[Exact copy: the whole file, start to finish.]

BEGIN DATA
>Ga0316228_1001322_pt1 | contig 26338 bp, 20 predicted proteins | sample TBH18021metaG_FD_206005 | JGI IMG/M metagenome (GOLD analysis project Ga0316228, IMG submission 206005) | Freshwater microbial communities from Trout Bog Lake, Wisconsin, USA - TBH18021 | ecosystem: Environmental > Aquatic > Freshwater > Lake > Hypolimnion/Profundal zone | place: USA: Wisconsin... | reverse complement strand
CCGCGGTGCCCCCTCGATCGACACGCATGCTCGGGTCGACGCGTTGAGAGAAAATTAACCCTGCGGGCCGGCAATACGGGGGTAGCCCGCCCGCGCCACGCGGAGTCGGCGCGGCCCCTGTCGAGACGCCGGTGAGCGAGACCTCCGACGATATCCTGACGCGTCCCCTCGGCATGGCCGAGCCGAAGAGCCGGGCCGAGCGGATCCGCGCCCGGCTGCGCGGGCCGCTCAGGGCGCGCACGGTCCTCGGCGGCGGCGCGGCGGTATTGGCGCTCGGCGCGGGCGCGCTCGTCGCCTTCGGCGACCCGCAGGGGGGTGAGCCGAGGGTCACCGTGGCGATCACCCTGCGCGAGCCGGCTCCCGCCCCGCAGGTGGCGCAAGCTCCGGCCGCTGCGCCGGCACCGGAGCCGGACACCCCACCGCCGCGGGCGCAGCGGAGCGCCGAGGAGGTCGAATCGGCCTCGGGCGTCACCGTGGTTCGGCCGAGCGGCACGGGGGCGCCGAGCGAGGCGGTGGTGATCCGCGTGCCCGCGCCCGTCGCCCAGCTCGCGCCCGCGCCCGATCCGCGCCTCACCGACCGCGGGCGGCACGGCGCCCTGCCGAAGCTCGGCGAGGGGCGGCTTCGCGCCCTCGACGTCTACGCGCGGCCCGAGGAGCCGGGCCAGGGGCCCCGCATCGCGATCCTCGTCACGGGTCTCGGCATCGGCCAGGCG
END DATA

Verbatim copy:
>Ga0316228_1001322_pt1 | contig 26338 bp, 20 predicted proteins | sample TBH18021metaG_FD_206005 | JGI IMG/M metagenome (GOLD analysis project Ga0316228, IMG submission 206005) | Freshwater microbial communities from Trout Bog Lake, Wisconsin, USA - TBH18021 | ecosystem: Environmental > Aquatic > Freshwater > Lake > Hypolimnion/Profundal zone | place: USA: Wisconsin... | reverse complement strand
CCGCGGTGCCCCCTCGATCGACACGCATGCTCGGGTCGACGCGTTGAGAGAAAATTAACCCTGCGGGCCGGCAATACGGGGGTAGCCCGCCCGCGCCACGCGGAGTCGGCGCGGCCCCTGTCGAGACGCCGGTGAGCGAGACCTCCGACGATATCCTGACGCGTCCCCTCGGCATGGCCGAGCCGAAGAGCCGGGCCGAGCGGATCCGCGCCCGGCTGCGCGGGCCGCTCAGGGCGCGCACGGTCCTCGGCGGCGGCGCGGCGGTATTGGCGCTCGGCGCGGGCGCGCTCGTCGCCTTCGGCGACCCGCAGGGGGGTGAGCCGAGGGTCACCGTGGCGATCACCCTGCGCGAGCCGGCTCCCGCCCCGCAGGTGGCGCAAGCTCCGGCCGCTGCGCCGGCACCGGAGCCGGACACCCCACCGCCGCGGGCGCAGCGGAGCGCCGAGGAGGTCGAATCGGCCTCGGGCGTCACCGTGGTTCGGCCGAGCGGCACGGGGGCGCCGAGCGAGGCGGTGGTGATCCGCGTGCCCGCGCCCGTCGCCCAGCTCGCGCCCGCGCCCGATCCGCGCCTCACCGACCGCGGGCGGCACGGCGCCCTGCCGAAGCTCGGCGAGGGGCGGCTTCGCGCCCTCGACGTCTACGCGCGGCCCGAGGAGCCGGGCCAGGGGCCCCGCATCGCGATCCTCGTCACGGGTCTCGGCATCGGCCAGGCG